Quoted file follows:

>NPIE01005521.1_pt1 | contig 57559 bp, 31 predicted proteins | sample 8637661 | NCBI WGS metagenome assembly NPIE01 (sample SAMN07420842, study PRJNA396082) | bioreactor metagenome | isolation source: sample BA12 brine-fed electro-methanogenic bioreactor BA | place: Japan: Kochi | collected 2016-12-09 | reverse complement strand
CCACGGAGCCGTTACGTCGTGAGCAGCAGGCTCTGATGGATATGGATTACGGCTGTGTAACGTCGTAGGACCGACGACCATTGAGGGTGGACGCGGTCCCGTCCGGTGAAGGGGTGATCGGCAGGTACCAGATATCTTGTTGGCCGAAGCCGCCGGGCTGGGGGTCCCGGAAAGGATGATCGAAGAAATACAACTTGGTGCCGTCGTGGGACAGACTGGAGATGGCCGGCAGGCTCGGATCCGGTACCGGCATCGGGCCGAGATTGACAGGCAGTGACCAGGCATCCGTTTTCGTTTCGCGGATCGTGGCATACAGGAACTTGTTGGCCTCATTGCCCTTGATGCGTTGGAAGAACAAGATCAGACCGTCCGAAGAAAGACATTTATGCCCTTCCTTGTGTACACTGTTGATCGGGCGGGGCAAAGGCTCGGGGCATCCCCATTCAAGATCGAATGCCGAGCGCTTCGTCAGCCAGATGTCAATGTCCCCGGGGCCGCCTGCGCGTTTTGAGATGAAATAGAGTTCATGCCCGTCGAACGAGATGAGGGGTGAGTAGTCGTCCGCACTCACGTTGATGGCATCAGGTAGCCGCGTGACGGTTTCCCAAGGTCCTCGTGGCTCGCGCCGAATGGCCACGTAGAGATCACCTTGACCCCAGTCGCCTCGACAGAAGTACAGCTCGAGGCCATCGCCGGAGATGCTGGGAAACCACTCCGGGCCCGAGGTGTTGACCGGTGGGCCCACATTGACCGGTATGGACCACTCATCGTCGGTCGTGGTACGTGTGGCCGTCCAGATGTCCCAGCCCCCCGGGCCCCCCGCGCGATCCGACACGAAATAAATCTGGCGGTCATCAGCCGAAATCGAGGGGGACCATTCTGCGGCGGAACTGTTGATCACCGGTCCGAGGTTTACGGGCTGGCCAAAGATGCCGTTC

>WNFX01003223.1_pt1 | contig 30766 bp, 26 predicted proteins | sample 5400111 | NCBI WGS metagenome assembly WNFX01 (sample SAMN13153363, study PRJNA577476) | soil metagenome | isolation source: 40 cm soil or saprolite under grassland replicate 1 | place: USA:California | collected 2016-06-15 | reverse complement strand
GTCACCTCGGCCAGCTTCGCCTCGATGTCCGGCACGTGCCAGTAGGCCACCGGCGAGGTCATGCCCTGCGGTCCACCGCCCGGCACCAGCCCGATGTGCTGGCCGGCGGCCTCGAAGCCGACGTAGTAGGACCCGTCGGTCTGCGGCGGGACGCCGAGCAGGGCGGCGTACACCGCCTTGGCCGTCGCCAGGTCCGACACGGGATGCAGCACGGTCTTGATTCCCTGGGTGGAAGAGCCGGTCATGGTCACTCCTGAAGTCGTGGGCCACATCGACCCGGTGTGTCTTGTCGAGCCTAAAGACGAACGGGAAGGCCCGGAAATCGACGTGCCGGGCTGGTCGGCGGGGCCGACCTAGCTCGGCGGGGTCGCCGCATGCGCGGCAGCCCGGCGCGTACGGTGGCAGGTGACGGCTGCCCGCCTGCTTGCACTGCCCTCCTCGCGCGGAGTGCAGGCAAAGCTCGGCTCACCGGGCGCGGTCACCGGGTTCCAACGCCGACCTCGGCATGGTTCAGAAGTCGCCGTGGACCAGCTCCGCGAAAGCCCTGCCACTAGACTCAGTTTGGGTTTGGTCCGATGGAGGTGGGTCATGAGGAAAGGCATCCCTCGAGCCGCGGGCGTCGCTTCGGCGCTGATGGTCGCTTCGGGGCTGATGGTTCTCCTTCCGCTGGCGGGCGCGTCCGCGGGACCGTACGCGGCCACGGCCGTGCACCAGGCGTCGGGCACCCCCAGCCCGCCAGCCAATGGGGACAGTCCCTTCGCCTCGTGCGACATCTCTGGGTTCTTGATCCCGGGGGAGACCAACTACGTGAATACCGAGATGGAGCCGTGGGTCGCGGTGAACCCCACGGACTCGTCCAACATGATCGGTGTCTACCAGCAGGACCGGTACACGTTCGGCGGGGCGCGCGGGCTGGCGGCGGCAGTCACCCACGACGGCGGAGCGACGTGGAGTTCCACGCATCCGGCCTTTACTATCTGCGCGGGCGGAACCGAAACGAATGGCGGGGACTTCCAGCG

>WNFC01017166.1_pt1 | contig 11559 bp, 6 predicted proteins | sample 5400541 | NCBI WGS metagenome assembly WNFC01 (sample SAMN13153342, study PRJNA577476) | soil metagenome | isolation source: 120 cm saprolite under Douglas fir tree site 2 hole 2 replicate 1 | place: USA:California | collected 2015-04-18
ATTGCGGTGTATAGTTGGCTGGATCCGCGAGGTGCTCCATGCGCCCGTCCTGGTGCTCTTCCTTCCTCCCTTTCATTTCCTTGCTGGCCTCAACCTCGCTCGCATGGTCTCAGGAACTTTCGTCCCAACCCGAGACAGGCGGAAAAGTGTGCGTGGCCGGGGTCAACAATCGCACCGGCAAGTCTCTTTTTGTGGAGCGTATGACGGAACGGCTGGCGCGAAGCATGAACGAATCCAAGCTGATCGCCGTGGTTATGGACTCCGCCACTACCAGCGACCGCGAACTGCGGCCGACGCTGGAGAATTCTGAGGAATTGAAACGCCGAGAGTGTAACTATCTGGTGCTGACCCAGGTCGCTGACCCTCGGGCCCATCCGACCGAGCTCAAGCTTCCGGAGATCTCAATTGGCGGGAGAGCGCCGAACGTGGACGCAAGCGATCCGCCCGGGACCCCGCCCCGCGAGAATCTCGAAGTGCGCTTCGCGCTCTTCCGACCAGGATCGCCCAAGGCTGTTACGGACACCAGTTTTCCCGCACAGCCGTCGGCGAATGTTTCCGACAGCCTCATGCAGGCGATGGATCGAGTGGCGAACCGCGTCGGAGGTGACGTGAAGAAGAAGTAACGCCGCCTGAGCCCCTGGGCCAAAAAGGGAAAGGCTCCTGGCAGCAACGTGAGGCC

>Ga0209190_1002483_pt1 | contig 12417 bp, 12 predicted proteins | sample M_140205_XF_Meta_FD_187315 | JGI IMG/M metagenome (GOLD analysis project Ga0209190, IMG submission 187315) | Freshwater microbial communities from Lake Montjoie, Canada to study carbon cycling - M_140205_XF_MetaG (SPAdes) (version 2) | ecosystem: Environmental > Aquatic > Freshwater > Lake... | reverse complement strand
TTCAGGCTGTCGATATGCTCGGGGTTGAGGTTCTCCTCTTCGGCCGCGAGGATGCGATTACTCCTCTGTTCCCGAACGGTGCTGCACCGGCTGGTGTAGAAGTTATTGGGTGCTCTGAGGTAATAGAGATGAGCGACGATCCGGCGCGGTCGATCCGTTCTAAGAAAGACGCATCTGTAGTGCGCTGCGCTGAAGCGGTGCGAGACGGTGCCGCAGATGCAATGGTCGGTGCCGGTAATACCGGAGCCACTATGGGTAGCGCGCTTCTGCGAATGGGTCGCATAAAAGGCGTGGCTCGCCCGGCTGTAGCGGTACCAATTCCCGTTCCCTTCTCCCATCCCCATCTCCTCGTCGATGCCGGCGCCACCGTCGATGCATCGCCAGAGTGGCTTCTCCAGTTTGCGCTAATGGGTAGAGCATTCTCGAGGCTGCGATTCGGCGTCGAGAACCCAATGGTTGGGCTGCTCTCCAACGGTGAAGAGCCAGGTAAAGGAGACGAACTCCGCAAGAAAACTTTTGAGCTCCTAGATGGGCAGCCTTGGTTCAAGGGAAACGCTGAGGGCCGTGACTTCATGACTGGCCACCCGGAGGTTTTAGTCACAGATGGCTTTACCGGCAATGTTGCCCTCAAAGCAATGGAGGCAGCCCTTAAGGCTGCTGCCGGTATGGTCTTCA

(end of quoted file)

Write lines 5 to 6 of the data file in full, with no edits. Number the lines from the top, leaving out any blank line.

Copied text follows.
>WNFC01017166.1_pt1 | contig 11559 bp, 6 predicted proteins | sample 5400541 | NCBI WGS metagenome assembly WNFC01 (sample SAMN13153342, study PRJNA577476) | soil metagenome | isolation source: 120 cm saprolite under Douglas fir tree site 2 hole 2 replicate 1 | place: USA:California | collected 2015-04-18
ATTGCGGTGTATAGTTGGCTGGATCCGCGAGGTGCTCCATGCGCCCGTCCTGGTGCTCTTCCTTCCTCCCTTTCATTTCCTTGCTGGCCTCAACCTCGCTCGCATGGTCTCAGGAACTTTCGTCCCAACCCGAGACAGGCGGAAAAGTGTGCGTGGCCGGGGTCAACAATCGCACCGGCAAGTCTCTTTTTGTGGAGCGTATGACGGAACGGCTGGCGCGAAGCATGAACGAATCCAAGCTGATCGCCGTGGTTATGGACTCCGCCACTACCAGCGACCGCGAACTGCGGCCGACGCTGGAGAATTCTGAGGAATTGAAACGCCGAGAGTGTAACTATCTGGTGCTGACCCAGGTCGCTGACCCTCGGGCCCATCCGACCGAGCTCAAGCTTCCGGAGATCTCAATTGGCGGGAGAGCGCCGAACGTGGACGCAAGCGATCCGCCCGGGACCCCGCCCCGCGAGAATCTCGAAGTGCGCTTCGCGCTCTTCCGACCAGGATCGCCCAAGGCTGTTACGGACACCAGTTTTCCCGCACAGCCGTCGGCGAATGTTTCCGACAGCCTCATGCAGGCGATGGATCGAGTGGCGAACCGCGTCGGAGGTGACGTGAAGAAGAAGTAACGCCGCCTGAGCCCCTGGGCCAAAAAGGGAAAGGCTCCTGGCAGCAACGTGAGGCC